Marsh continuing the family tradition of hockey excellence

The Marsh name in Quesnel is associated with hockey royalty like the Howe, Sutter and Hull family is known throughout the hockey world.

Ryan Marsh of Quesnel is now using his experience and skills behind the bench to teach the young players of the Edmonton Oil Kings.

Ryan Graham, Observer Reporter

The Marsh name in Quesnel is associated with hockey royalty like the Howe, Sutter and Hull family is known throughout the hockey world and Ryan Marsh of the Edmonton Oil Kings is keeping up with family tradition. Marsh, an assistant coach for the Oil Kings is in his second year with the club and recently returned from the 2016 World Under-17 Hockey Challenge with team red as an assistant coach and said it was a great experience.

“The tournament had teams from all over Europe and the United States and I really enjoyed my opportunity,” Marsh said.

“It also was really good professional development to be part of that.”

Some of his responsibilities with the team included running the power play, assisting on the bench with whatever the head coach needed and also doing 5 on 5 pre-scouting for the teams upcoming games. Marsh said his skill of being a good communicator on the bench was crucial, especially with a younger group.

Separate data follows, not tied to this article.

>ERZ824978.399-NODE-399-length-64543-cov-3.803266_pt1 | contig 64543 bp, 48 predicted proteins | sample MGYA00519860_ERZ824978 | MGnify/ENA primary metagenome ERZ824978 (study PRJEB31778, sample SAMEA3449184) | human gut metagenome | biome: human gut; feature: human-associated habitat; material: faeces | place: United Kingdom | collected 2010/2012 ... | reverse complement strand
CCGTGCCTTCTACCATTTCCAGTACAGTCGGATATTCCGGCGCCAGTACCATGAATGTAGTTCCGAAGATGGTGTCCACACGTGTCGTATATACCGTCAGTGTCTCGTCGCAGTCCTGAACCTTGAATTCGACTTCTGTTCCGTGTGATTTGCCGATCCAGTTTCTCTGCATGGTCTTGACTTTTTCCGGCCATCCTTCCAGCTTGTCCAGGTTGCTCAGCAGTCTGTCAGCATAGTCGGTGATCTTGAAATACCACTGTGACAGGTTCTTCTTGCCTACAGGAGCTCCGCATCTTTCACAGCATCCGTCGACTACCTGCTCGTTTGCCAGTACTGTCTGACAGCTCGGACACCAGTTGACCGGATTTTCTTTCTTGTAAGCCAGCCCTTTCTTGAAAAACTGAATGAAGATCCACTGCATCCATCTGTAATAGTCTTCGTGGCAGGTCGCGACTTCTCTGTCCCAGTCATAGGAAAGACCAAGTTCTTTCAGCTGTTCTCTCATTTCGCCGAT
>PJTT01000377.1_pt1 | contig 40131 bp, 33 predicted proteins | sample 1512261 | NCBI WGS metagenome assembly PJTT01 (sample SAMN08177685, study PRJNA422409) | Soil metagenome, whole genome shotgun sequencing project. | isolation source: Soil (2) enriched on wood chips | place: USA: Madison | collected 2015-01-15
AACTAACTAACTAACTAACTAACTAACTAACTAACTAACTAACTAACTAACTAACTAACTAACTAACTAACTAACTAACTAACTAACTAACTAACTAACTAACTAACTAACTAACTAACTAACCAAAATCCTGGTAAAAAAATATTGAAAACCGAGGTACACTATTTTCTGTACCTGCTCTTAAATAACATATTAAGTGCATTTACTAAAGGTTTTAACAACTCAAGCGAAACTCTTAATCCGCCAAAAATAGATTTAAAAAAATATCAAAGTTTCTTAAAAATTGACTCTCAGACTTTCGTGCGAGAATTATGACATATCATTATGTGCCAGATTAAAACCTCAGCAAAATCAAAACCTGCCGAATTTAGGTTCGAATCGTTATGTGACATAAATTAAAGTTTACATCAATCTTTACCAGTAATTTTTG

“You’re dealing with the best athletes in the country at the 16 yearold level, so they’re still finding their way but they also have a lot of confidence, so it’s all about finding a middle ground,” Marsh said.

He says for the most part all the Canadian players were similar because they all play in the Canadian Hockey League, but did say there were a lot of high end skilled players coming out of Ontario.

“The majority of our players that I coached with Team Canada red were from Ontario,” Marsh said.

“That’s a little bit to do with the population of the province but there are some really highly skilled players coming from there and that’s a little bit of the difference you see. I’m not saying there isn’t a lot of skilled players in the west but there is certainly a little bit more emphasis on the skilled players coming out of Ontario right now.”

With this being his first time representing Hockey Canada he was very proud to be named to the coaching staff and believes it was a combination of things that landed him the position.